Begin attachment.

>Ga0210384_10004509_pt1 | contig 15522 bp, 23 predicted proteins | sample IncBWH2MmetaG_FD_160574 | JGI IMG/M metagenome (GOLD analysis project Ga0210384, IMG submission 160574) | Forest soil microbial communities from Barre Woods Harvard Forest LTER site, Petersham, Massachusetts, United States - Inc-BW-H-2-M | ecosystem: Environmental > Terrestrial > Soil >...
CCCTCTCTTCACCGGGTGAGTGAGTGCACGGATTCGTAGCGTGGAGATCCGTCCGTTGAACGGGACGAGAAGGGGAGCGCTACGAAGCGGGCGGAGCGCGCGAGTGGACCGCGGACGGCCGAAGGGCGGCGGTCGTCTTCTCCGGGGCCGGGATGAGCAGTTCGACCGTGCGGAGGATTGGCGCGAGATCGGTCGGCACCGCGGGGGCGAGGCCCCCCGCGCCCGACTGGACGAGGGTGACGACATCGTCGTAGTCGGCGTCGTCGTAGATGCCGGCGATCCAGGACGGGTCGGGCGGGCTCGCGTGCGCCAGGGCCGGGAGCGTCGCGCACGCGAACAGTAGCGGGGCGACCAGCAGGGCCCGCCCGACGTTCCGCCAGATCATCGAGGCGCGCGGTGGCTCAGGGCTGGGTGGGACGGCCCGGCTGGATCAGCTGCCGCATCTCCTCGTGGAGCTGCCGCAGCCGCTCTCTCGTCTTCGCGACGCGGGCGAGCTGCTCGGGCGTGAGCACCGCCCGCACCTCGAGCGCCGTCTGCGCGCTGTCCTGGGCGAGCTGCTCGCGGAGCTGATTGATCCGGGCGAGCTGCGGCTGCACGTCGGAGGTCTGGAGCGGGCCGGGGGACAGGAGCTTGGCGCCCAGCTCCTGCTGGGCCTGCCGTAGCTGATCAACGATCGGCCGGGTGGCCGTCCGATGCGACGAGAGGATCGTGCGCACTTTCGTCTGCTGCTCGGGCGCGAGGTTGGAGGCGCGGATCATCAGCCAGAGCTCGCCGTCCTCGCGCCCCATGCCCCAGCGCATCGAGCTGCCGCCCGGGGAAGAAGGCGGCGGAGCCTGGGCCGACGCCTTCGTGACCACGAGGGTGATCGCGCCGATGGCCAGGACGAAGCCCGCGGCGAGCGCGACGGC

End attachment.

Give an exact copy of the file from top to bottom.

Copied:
>Ga0210384_10004509_pt1 | contig 15522 bp, 23 predicted proteins | sample IncBWH2MmetaG_FD_160574 | JGI IMG/M metagenome (GOLD analysis project Ga0210384, IMG submission 160574) | Forest soil microbial communities from Barre Woods Harvard Forest LTER site, Petersham, Massachusetts, United States - Inc-BW-H-2-M | ecosystem: Environmental > Terrestrial > Soil >...
CCCTCTCTTCACCGGGTGAGTGAGTGCACGGATTCGTAGCGTGGAGATCCGTCCGTTGAACGGGACGAGAAGGGGAGCGCTACGAAGCGGGCGGAGCGCGCGAGTGGACCGCGGACGGCCGAAGGGCGGCGGTCGTCTTCTCCGGGGCCGGGATGAGCAGTTCGACCGTGCGGAGGATTGGCGCGAGATCGGTCGGCACCGCGGGGGCGAGGCCCCCCGCGCCCGACTGGACGAGGGTGACGACATCGTCGTAGTCGGCGTCGTCGTAGATGCCGGCGATCCAGGACGGGTCGGGCGGGCTCGCGTGCGCCAGGGCCGGGAGCGTCGCGCACGCGAACAGTAGCGGGGCGACCAGCAGGGCCCGCCCGACGTTCCGCCAGATCATCGAGGCGCGCGGTGGCTCAGGGCTGGGTGGGACGGCCCGGCTGGATCAGCTGCCGCATCTCCTCGTGGAGCTGCCGCAGCCGCTCTCTCGTCTTCGCGACGCGGGCGAGCTGCTCGGGCGTGAGCACCGCCCGCACCTCGAGCGCCGTCTGCGCGCTGTCCTGGGCGAGCTGCTCGCGGAGCTGATTGATCCGGGCGAGCTGCGGCTGCACGTCGGAGGTCTGGAGCGGGCCGGGGGACAGGAGCTTGGCGCCCAGCTCCTGCTGGGCCTGCCGTAGCTGATCAACGATCGGCCGGGTGGCCGTCCGATGCGACGAGAGGATCGTGCGCACTTTCGTCTGCTGCTCGGGCGCGAGGTTGGAGGCGCGGATCATCAGCCAGAGCTCGCCGTCCTCGCGCCCCATGCCCCAGCGCATCGAGCTGCCGCCCGGGGAAGAAGGCGGCGGAGCCTGGGCCGACGCCTTCGTGACCACGAGGGTGATCGCGCCGATGGCCAGGACGAAGCCCGCGGCGAGCGCGACGGC